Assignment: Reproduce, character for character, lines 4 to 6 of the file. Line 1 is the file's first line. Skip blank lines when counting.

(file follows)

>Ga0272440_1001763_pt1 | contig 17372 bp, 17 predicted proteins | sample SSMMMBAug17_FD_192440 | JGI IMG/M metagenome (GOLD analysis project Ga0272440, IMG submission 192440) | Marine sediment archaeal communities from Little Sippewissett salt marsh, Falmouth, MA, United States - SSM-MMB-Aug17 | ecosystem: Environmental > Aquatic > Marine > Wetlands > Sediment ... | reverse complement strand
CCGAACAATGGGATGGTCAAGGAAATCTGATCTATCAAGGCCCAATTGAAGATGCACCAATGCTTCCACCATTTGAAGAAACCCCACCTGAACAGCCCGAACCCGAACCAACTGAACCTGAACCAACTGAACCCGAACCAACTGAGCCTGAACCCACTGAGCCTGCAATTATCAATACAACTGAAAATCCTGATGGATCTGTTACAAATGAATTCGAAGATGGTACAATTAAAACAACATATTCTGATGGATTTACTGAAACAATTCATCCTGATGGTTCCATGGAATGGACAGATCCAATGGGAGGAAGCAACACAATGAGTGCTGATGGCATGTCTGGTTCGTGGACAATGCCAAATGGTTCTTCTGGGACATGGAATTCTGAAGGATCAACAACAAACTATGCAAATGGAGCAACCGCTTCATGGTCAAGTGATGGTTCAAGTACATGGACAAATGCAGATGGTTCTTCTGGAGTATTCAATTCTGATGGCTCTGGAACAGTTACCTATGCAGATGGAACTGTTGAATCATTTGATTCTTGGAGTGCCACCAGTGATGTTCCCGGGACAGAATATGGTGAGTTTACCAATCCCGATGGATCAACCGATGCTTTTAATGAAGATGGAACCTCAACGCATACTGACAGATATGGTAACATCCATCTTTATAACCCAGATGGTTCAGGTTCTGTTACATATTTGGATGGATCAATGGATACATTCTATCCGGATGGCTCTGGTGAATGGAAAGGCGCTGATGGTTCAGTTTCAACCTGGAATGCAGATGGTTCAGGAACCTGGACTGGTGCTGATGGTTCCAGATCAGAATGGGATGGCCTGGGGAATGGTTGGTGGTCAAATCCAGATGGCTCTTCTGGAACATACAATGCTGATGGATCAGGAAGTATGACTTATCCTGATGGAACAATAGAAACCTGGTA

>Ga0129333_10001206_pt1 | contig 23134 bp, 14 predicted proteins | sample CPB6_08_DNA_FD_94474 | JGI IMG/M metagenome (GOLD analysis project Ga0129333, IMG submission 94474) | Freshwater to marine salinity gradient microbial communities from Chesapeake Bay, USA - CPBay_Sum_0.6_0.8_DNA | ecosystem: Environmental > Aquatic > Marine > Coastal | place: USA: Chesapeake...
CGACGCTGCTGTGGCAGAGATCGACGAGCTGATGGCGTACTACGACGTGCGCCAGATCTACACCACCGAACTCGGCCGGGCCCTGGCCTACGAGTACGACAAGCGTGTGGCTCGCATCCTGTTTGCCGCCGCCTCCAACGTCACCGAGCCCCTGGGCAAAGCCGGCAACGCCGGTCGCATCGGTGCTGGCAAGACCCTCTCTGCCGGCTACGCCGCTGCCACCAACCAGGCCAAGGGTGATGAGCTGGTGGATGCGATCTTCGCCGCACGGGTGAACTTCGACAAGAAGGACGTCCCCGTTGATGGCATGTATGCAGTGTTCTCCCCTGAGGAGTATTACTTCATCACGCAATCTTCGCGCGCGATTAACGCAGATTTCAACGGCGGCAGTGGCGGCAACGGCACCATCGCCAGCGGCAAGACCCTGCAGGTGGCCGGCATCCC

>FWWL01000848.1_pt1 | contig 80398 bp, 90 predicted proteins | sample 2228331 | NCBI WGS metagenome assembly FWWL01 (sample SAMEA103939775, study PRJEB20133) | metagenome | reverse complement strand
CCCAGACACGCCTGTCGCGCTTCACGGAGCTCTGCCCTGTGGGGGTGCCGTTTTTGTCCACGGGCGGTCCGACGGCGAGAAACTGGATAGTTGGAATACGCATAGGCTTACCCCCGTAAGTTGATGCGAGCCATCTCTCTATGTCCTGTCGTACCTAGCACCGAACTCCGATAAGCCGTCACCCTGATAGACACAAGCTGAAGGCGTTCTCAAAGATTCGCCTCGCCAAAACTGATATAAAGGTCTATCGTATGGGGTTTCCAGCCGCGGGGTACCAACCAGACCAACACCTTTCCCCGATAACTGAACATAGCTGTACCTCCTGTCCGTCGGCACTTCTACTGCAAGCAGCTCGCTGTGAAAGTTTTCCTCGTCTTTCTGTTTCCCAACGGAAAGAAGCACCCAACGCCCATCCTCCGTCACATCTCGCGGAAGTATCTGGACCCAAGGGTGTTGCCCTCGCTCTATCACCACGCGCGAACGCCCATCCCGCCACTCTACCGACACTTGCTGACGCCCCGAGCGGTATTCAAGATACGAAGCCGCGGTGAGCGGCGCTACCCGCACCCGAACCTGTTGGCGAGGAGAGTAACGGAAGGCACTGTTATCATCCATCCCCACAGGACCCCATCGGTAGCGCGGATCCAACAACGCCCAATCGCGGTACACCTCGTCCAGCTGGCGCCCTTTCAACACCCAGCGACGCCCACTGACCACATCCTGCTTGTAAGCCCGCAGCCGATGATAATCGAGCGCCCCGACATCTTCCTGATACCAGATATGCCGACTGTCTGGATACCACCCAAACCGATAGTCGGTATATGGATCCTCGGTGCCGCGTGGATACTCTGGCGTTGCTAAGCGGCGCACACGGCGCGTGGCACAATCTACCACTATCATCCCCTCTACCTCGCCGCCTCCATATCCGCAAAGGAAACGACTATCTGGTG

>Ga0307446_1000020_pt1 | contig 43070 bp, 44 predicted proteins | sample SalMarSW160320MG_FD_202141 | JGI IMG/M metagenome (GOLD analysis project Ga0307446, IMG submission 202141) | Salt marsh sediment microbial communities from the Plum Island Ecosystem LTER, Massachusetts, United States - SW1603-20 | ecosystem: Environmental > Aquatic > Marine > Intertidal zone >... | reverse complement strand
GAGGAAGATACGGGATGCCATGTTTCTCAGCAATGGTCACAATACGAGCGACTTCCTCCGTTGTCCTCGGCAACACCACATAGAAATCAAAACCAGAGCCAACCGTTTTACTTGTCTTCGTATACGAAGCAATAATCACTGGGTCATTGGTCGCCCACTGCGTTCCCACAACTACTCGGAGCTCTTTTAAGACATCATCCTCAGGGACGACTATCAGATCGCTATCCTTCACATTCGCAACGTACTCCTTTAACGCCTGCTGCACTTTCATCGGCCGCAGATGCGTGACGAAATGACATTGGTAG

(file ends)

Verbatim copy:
CGACGCTGCTGTGGCAGAGATCGACGAGCTGATGGCGTACTACGACGTGCGCCAGATCTACACCACCGAACTCGGCCGGGCCCTGGCCTACGAGTACGACAAGCGTGTGGCTCGCATCCTGTTTGCCGCCGCCTCCAACGTCACCGAGCCCCTGGGCAAAGCCGGCAACGCCGGTCGCATCGGTGCTGGCAAGACCCTCTCTGCCGGCTACGCCGCTGCCACCAACCAGGCCAAGGGTGATGAGCTGGTGGATGCGATCTTCGCCGCACGGGTGAACTTCGACAAGAAGGACGTCCCCGTTGATGGCATGTATGCAGTGTTCTCCCCTGAGGAGTATTACTTCATCACGCAATCTTCGCGCGCGATTAACGCAGATTTCAACGGCGGCAGTGGCGGCAACGGCACCATCGCCAGCGGCAAGACCCTGCAGGTGGCCGGCATCCC

>FWWL01000848.1_pt1 | contig 80398 bp, 90 predicted proteins | sample 2228331 | NCBI WGS metagenome assembly FWWL01 (sample SAMEA103939775, study PRJEB20133) | metagenome | reverse complement strand
CCCAGACACGCCTGTCGCGCTTCACGGAGCTCTGCCCTGTGGGGGTGCCGTTTTTGTCCACGGGCGGTCCGACGGCGAGAAACTGGATAGTTGGAATACGCATAGGCTTACCCCCGTAAGTTGATGCGAGCCATCTCTCTATGTCCTGTCGTACCTAGCACCGAACTCCGATAAGCCGTCACCCTGATAGACACAAGCTGAAGGCGTTCTCAAAGATTCGCCTCGCCAAAACTGATATAAAGGTCTATCGTATGGGGTTTCCAGCCGCGGGGTACCAACCAGACCAACACCTTTCCCCGATAACTGAACATAGCTGTACCTCCTGTCCGTCGGCACTTCTACTGCAAGCAGCTCGCTGTGAAAGTTTTCCTCGTCTTTCTGTTTCCCAACGGAAAGAAGCACCCAACGCCCATCCTCCGTCACATCTCGCGGAAGTATCTGGACCCAAGGGTGTTGCCCTCGCTCTATCACCACGCGCGAACGCCCATCCCGCCACTCTACCGACACTTGCTGACGCCCCGAGCGGTATTCAAGATACGAAGCCGCGGTGAGCGGCGCTACCCGCACCCGAACCTGTTGGCGAGGAGAGTAACGGAAGGCACTGTTATCATCCATCCCCACAGGACCCCATCGGTAGCGCGGATCCAACAACGCCCAATCGCGGTACACCTCGTCCAGCTGGCGCCCTTTCAACACCCAGCGACGCCCACTGACCACATCCTGCTTGTAAGCCCGCAGCCGATGATAATCGAGCGCCCCGACATCTTCCTGATACCAGATATGCCGACTGTCTGGATACCACCCAAACCGATAGTCGGTATATGGATCCTCGGTGCCGCGTGGATACTCTGGCGTTGCTAAGCGGCGCACACGGCGCGTGGCACAATCTACCACTATCATCCCCTCTACCTCGCCGCCTCCATATCCGCAAAGGAAACGACTATCTGGTG